Community colleges: No room for lingerers

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The historically wide-open doors of California's community college system will be merely ajar beginning in 2014, when enrollment priority will go to students with clear academic or vocational goals.</p>

<p>By contrast, students who linger at college for years, sampling classes, finding themselves or simply enjoying free, noncredit enrichment classes, will go to the back of the priority line and could be shut out altogether if there aren't enough classes or instructors for everyone.

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<p>Read more: Community</a> colleges: No room for lingerers - SFGate</p>

<p>Of course, this is happening across the country, as short-sighted taxpayers and legislators disinvest in higher education; the one area where young adults need the most help and where the greatest difference can be made between a dead-end and a sustainable job.</p>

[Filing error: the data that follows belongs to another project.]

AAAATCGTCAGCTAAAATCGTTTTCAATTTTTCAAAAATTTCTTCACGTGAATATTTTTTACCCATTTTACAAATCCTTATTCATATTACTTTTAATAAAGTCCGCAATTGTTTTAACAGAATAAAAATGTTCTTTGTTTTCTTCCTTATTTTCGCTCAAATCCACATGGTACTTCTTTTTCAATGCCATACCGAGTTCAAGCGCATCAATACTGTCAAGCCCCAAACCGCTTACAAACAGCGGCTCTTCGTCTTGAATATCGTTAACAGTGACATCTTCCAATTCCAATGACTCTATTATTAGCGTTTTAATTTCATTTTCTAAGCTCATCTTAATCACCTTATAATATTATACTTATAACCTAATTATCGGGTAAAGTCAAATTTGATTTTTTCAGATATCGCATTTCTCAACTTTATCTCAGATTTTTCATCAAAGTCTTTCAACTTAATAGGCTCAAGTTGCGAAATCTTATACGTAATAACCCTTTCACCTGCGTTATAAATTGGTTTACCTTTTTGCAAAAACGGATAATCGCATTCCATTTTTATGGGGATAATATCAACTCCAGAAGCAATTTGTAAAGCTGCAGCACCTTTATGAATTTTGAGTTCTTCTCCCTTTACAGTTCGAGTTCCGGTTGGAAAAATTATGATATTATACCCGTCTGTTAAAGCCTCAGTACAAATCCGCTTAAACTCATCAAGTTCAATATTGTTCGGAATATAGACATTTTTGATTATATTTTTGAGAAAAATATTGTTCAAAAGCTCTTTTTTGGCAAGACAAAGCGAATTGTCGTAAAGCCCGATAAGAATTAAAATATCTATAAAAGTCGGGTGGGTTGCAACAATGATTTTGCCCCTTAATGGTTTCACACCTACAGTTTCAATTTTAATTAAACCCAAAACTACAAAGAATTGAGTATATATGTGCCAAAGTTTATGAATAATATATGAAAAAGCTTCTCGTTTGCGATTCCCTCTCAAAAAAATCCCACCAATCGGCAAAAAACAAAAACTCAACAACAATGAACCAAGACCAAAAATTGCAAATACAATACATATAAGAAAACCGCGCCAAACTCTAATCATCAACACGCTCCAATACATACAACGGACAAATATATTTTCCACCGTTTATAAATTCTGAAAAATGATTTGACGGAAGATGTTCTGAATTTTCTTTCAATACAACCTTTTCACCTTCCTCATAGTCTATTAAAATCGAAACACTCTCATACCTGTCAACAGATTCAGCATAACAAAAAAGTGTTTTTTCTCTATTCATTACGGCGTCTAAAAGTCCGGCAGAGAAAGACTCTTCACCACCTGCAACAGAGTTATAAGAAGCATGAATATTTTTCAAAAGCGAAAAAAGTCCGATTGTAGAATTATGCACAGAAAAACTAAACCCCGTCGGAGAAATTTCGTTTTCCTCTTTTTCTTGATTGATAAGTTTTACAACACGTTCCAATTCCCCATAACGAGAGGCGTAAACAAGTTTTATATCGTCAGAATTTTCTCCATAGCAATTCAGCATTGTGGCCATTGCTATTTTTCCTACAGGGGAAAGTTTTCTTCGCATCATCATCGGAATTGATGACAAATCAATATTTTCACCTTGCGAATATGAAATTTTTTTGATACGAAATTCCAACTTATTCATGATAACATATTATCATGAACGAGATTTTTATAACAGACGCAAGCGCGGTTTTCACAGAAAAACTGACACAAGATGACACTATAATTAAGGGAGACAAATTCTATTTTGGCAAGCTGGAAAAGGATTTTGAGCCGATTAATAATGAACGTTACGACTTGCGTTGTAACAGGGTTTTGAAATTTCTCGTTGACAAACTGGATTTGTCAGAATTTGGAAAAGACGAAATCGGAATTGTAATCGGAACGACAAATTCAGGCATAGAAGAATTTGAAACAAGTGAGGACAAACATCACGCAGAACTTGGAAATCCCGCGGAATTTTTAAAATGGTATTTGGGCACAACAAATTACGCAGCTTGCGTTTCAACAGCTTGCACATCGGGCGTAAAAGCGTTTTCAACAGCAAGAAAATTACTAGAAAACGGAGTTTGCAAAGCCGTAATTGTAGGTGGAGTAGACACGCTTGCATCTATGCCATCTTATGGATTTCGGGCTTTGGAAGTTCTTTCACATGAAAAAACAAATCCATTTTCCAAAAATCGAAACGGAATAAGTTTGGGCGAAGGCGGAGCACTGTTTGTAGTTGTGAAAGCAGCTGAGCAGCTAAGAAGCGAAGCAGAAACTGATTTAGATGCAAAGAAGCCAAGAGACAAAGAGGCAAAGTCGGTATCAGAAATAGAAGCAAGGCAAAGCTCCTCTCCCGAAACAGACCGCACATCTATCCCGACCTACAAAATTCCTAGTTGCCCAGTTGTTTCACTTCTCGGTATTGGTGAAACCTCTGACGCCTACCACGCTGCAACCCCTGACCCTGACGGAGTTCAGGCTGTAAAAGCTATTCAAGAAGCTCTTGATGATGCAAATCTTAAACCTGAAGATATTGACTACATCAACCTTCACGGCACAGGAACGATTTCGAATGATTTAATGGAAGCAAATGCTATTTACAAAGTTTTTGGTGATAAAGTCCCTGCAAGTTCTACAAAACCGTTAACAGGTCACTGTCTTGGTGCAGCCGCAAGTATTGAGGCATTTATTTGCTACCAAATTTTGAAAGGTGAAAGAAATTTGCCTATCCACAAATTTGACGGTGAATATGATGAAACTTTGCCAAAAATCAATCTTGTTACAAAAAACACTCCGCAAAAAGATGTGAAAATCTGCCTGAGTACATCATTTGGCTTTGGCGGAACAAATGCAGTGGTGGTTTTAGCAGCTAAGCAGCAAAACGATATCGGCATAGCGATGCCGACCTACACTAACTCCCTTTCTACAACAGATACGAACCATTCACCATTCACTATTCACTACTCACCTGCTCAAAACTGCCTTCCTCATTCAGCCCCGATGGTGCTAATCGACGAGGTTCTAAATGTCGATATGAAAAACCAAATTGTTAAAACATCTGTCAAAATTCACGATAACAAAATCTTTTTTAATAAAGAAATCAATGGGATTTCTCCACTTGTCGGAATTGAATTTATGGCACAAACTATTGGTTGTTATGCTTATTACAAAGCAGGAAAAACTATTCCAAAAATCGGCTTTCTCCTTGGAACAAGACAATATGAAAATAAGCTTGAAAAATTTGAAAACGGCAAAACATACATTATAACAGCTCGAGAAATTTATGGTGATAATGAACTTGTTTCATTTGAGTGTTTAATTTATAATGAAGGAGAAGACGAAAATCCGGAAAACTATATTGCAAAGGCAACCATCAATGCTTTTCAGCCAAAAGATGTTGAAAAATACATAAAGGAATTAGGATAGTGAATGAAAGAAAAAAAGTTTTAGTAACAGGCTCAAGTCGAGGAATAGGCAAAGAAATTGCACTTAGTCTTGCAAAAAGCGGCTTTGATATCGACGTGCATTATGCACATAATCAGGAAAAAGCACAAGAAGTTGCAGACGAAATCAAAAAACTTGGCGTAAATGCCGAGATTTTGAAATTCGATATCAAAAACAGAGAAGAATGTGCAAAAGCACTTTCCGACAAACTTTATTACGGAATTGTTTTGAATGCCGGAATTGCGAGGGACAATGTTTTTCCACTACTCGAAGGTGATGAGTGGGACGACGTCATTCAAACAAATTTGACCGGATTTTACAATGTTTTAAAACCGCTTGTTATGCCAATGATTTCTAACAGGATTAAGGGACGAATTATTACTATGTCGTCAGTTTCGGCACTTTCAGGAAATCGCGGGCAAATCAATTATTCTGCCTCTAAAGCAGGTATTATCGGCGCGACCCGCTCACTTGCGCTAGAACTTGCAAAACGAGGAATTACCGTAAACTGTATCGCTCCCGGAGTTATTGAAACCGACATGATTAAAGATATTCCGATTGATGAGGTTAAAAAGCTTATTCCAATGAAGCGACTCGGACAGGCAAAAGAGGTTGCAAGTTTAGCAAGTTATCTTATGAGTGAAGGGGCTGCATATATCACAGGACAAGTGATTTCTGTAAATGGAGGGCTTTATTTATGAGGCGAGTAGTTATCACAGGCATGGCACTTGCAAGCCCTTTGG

<p>And, California is perhaps hardest-hit of all, in part because they have been disinvesting in education for longer than just about any other state.</p>

<p>I think it make sense
"...students who linger at college for years, sampling classes, finding themselves or simply enjoying free, noncredit enrichment classes, will go to the back of the priority line and could be shut out altogether..."</p>

<p>Eh, it's time to crack down. I've seen low-income students holding out for their financial aid money and failing them or dropping them once they got it. It is very unfair to other students. </p>

<p>I don't honestly believe someone needs to take Ceramics for the fourth time. People need to become goal-oriented when they get to college. With tuition going up every year people can't really afford to putz around.</p>

<p>I thought my mom was joking about that...she was saying how some people don't need to be there like older people just taking a few classes for fun. Well how else will they learn? Maybe they could maybe tution cheaper for transer and AA degree students?Or more expense for those that aren't looking for a degree?</p>